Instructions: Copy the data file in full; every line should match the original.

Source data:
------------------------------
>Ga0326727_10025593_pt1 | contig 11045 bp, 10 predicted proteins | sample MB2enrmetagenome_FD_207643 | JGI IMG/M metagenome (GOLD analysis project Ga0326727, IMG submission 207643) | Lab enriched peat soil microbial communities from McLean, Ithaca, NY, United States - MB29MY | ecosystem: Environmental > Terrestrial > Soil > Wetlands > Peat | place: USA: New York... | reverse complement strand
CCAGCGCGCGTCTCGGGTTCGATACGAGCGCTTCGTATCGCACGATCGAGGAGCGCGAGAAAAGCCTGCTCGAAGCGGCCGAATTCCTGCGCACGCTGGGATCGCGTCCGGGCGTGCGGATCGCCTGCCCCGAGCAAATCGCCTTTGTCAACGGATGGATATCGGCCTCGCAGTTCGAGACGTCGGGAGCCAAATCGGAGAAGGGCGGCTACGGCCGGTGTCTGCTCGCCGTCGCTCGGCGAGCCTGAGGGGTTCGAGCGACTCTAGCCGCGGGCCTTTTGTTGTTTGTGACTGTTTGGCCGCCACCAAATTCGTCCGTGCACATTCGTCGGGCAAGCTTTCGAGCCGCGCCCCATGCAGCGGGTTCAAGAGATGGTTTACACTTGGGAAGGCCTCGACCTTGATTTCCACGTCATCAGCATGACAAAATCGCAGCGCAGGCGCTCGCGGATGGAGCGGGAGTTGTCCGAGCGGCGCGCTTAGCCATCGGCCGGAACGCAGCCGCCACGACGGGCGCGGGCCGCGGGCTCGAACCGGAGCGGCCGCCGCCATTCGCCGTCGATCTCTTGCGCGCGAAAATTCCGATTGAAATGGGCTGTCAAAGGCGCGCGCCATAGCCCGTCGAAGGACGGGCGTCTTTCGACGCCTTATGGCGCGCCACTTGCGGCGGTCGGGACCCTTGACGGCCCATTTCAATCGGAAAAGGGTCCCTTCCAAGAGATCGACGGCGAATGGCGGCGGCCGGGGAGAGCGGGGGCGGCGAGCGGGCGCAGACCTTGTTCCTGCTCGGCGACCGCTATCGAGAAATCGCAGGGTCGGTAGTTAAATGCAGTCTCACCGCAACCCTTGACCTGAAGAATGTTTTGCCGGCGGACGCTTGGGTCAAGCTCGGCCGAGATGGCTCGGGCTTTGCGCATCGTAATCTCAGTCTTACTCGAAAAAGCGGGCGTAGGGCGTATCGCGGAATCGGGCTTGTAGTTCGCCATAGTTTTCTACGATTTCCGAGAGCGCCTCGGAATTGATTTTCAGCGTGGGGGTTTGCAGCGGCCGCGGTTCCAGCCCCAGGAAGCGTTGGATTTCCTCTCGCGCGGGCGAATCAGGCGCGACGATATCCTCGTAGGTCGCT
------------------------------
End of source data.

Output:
>Ga0326727_10025593_pt1 | contig 11045 bp, 10 predicted proteins | sample MB2enrmetagenome_FD_207643 | JGI IMG/M metagenome (GOLD analysis project Ga0326727, IMG submission 207643) | Lab enriched peat soil microbial communities from McLean, Ithaca, NY, United States - MB29MY | ecosystem: Environmental > Terrestrial > Soil > Wetlands > Peat | place: USA: New York... | reverse complement strand
CCAGCGCGCGTCTCGGGTTCGATACGAGCGCTTCGTATCGCACGATCGAGGAGCGCGAGAAAAGCCTGCTCGAAGCGGCCGAATTCCTGCGCACGCTGGGATCGCGTCCGGGCGTGCGGATCGCCTGCCCCGAGCAAATCGCCTTTGTCAACGGATGGATATCGGCCTCGCAGTTCGAGACGTCGGGAGCCAAATCGGAGAAGGGCGGCTACGGCCGGTGTCTGCTCGCCGTCGCTCGGCGAGCCTGAGGGGTTCGAGCGACTCTAGCCGCGGGCCTTTTGTTGTTTGTGACTGTTTGGCCGCCACCAAATTCGTCCGTGCACATTCGTCGGGCAAGCTTTCGAGCCGCGCCCCATGCAGCGGGTTCAAGAGATGGTTTACACTTGGGAAGGCCTCGACCTTGATTTCCACGTCATCAGCATGACAAAATCGCAGCGCAGGCGCTCGCGGATGGAGCGGGAGTTGTCCGAGCGGCGCGCTTAGCCATCGGCCGGAACGCAGCCGCCACGACGGGCGCGGGCCGCGGGCTCGAACCGGAGCGGCCGCCGCCATTCGCCGTCGATCTCTTGCGCGCGAAAATTCCGATTGAAATGGGCTGTCAAAGGCGCGCGCCATAGCCCGTCGAAGGACGGGCGTCTTTCGACGCCTTATGGCGCGCCACTTGCGGCGGTCGGGACCCTTGACGGCCCATTTCAATCGGAAAAGGGTCCCTTCCAAGAGATCGACGGCGAATGGCGGCGGCCGGGGAGAGCGGGGGCGGCGAGCGGGCGCAGACCTTGTTCCTGCTCGGCGACCGCTATCGAGAAATCGCAGGGTCGGTAGTTAAATGCAGTCTCACCGCAACCCTTGACCTGAAGAATGTTTTGCCGGCGGACGCTTGGGTCAAGCTCGGCCGAGATGGCTCGGGCTTTGCGCATCGTAATCTCAGTCTTACTCGAAAAAGCGGGCGTAGGGCGTATCGCGGAATCGGGCTTGTAGTTCGCCATAGTTTTCTACGATTTCCGAGAGCGCCTCGGAATTGATTTTCAGCGTGGGGGTTTGCAGCGGCCGCGGTTCCAGCCCCAGGAAGCGTTGGATTTCCTCTCGCGCGGGCGAATCAGGCGCGACGATATCCTCGTAGGTCGCT